ViewsPaper: January 9, 2008


If there is no struggle, there is no progress... Power concedes nothing without a demand. It never did, and it never will. - Frederick Douglas, 1857

I have been watching the development of uncontrolled and unregulated lending practices over the last few years with growing alarm because the regulatory authorities, whose function is to regulate and control, seem to turn a blind eye to the practical implications and consequences of such economic terrorism that is occurring daily right in our communities.

A glimpse into history gives us some insights as to who is behind all this.

After the Great Depression, Congress passed laws to separate the three biggest industries responsible for the market crash of 1929 and the depression that followed – banking, insurance and securities. In 1968 and 1977, the Fair Housing Act and the Community Reinvestment Act, respectively, were passed by the Congress to help underserved communities have access to credit. Securitization of loans were the order of the day where lenders sold loans to the secondary markets, which packaged them into securities to sell to investors in order to reduce potential risks to the lenders.

In 1980, the Monetary Control Act (MCA) was passed. Interestingly, Section 103(2)(D)(3) of the MCA gives the Federal Reserve authority to drop the Reserve Requirement of banks to zero percent. They are required to maintain a healthy ten percent at all times to prevent a run on the bank (meaning a point in time when every depositor heads to the bank to withdraw all his money. Section 105(2) gives the Fed the authority to monetize U.S. Federal debt, Municipal Bonds, and Foreign Debt.

In 1993, the Glass Steagall Act of 1933 was repealed. There were six quiet years. And in 1999 the Financial Services Modernization Act (FSMA) was passed. The federal government gave its blessings for the consolidation of the banking, insurance, and securities industries, exactly the opposite of that which was prohibited by the 1933 Act. The Gramm-Leach-Bliley Act was also passed in 1999 to regulate certain advisory activities by the Investment Advisors Act of 1940.

The FSMA spawned, obviously, mortgage banking affiliates of depository institutions; independent mortgage banks; insurance companies (remember, insurance companies are NOT subject to federal regulatory control but state regulatory control); and other financial institutions hiding under the umbrella on non-regulatory control.

The drama of the sub-prime loan industry begins with a simple appraisal of the house you intend to buy. Nothing is stopping the loan provider from exerting influence over the appraiser. The next economic terrorist who takes his position in the battle lines is the credit reporting bureaus who determine your credit score. Remember, the marriage between the lender and the credit bureau is solid, strong, and secure – never to be rendered asunder, ever. Then your realtor recommends a lender – an unregulated financial institution. Assuming your credit score is less than 580, and most of the subprime borrowers are margin cases, your interest rate is set at a variable of seven percent – affordable to the borrower with "stated income", meaning no tax return forms like 1099s or 1040s, but just one year’s supply of the borrowers’ bank deposit slips and statements. This is "reverse redlining" in certain lending circles. This is talking the talk and walking the walk of the predatory lender.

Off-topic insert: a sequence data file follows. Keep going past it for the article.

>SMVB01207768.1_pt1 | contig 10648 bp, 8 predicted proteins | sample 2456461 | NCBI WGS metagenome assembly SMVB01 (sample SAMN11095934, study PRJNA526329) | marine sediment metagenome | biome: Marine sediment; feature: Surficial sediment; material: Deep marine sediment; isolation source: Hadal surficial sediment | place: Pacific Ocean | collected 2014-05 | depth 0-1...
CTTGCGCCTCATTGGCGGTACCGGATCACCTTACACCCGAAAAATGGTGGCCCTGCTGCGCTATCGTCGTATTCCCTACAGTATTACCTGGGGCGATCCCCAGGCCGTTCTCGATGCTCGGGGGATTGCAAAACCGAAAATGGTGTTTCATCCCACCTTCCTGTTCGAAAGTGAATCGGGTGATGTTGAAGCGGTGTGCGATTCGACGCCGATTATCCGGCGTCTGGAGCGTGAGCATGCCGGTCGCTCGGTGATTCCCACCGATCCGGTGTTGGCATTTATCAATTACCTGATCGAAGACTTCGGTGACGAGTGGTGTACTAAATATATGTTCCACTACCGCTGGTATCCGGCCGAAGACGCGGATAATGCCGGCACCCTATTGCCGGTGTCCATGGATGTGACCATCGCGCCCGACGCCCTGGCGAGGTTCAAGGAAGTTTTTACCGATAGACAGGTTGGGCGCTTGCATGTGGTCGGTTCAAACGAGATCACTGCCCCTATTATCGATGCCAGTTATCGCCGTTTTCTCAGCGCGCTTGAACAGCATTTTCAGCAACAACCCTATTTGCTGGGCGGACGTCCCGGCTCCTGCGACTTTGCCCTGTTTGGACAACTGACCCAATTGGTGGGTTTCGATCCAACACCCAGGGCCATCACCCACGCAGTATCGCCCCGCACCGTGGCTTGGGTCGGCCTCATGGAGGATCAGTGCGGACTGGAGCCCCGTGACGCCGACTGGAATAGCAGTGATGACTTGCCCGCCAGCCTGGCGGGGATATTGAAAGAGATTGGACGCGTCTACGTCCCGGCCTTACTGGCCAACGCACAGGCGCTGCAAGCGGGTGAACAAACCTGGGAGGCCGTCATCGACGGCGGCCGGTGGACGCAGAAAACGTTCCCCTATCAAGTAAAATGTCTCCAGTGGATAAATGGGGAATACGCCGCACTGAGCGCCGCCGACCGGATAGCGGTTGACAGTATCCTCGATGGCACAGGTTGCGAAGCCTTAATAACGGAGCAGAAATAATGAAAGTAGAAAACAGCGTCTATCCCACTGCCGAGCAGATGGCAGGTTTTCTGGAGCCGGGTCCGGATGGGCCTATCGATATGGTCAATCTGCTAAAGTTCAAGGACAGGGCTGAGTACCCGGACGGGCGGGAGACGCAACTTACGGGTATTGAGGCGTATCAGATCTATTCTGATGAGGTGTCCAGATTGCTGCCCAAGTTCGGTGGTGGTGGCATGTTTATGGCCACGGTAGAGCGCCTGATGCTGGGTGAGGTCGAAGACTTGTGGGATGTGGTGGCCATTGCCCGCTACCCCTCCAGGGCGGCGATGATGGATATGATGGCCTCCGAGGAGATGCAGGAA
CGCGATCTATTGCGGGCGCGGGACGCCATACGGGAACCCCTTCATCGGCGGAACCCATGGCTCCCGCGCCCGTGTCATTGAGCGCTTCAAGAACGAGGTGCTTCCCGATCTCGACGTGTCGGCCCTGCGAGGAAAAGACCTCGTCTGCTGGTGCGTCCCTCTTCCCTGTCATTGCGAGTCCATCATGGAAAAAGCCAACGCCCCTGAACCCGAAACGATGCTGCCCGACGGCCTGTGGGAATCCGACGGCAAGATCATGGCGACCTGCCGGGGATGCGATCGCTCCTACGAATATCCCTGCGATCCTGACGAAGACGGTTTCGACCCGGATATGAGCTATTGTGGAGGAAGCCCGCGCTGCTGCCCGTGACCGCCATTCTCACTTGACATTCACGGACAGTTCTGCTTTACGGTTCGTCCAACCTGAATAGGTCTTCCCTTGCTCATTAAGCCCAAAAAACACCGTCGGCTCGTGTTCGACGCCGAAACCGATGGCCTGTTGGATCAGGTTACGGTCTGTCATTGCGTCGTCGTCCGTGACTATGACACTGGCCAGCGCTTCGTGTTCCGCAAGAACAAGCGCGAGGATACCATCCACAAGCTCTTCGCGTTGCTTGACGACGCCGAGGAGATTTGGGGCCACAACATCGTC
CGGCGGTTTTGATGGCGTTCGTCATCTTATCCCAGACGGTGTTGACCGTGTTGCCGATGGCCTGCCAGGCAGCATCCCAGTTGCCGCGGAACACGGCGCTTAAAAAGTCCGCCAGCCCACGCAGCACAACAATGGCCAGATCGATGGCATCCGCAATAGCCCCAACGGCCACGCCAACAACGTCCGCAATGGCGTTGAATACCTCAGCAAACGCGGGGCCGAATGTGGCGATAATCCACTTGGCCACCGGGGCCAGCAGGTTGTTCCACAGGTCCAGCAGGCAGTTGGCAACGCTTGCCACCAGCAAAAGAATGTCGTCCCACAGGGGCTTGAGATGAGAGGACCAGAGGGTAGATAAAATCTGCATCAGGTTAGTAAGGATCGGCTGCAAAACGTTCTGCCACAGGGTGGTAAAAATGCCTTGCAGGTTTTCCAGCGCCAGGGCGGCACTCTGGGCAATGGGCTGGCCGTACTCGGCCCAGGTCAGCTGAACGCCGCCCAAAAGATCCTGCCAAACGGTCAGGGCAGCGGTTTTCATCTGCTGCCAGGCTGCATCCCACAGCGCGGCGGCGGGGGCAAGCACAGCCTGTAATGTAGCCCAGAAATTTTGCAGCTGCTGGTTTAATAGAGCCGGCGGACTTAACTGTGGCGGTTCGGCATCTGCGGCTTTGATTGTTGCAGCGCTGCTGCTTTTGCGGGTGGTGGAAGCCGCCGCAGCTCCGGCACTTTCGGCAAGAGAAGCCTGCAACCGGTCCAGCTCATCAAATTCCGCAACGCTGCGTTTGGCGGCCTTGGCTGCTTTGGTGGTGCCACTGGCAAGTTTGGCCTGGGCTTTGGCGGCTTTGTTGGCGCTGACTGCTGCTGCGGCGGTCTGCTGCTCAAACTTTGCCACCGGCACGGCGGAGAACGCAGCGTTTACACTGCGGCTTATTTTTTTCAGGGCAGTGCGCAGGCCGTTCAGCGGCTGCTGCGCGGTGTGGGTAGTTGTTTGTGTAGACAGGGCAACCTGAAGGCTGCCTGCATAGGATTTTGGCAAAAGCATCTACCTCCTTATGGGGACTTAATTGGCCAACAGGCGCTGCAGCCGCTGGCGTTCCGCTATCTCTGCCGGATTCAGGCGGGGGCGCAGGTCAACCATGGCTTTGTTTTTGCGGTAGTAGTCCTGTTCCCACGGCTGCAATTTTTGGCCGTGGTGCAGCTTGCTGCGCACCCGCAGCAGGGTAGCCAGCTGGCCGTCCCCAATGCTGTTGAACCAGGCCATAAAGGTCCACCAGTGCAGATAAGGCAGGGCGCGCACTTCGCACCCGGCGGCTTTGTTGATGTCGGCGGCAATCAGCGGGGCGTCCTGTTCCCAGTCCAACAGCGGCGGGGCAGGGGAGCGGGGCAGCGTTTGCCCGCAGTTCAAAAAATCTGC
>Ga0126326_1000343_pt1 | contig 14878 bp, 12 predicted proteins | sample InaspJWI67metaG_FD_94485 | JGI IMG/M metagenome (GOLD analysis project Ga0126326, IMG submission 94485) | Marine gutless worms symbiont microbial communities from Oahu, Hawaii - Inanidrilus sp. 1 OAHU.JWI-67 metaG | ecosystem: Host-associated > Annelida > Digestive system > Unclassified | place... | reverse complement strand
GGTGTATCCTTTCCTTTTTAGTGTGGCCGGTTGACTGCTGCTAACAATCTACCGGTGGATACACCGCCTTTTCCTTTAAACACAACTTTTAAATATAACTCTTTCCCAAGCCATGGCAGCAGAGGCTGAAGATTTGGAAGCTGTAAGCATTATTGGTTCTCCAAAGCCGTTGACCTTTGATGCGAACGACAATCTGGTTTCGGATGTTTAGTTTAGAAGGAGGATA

So now, the credit reporter determines for the lender the interest rate that would be set. The borrower – you – will usually cough up between ten to fifteen percent of real money and the rest of the loan (which you will never see) is deposited into the seller's account. If fifty million people cough up ten to fifteen percent of the purchase price of the house – say $3,000.00 each, then we have 50,000,000 x $30,000 = $ 1,500,000,000,000, i.e. 1.5 billion dollars in some lender's account. Imagine what will happen to this money as it grows exponentially in a nice asset enhancement program.

The bubble bursts when the borrower is unable to pay his 'monthly mortgage' because lo and behold his variable interest rate pitched in, and now, instead of paying $1800.00 a month, his interest rate is $2700.00 per month, which he can ill afford. So, the house-buyer defaults, and the lender has no choice but to foreclose. But the lender is in the lending business, he is not in the real estate business. The investors want their money, the lender has to satisfy the investor, and when everybody is going broke because they cannot pay their monthly mortgage, somebody has to bail out the lender. The Federal Reserve steps in by flushing more money into the system, and lowers interest rates. The lender gets his money, the investor gets his money. The appraiser has made his fees. The credit reporter has earned his fees. The house inspector has earned his inspection fee. The realtors and attorneys have been paid their fees and commissions.

And you the house-buyer, you have lost your home and house.

The victim – YOU

The culprit – the legislator, the executive, and the judiciary. The legislator who made the laws to encourage predatory lending, the executive who charges the sheriff to evict you from your house, and the judiciary that pronounces you a credit criminal with NO defense to boot.

WELCOME TO AMERICA. Especially those who can afford to be part of this disorder.

Judge Naidu
January 9, 2008

P.S. The law firm O'Melveny & Myers is representing bankrupt subprime lender New Century Financial Corp. A recent article covering the case focused entirely on the firm’s attorney fees based on billable hours instead of telling the reader how the company was reduced to bankruptcy.


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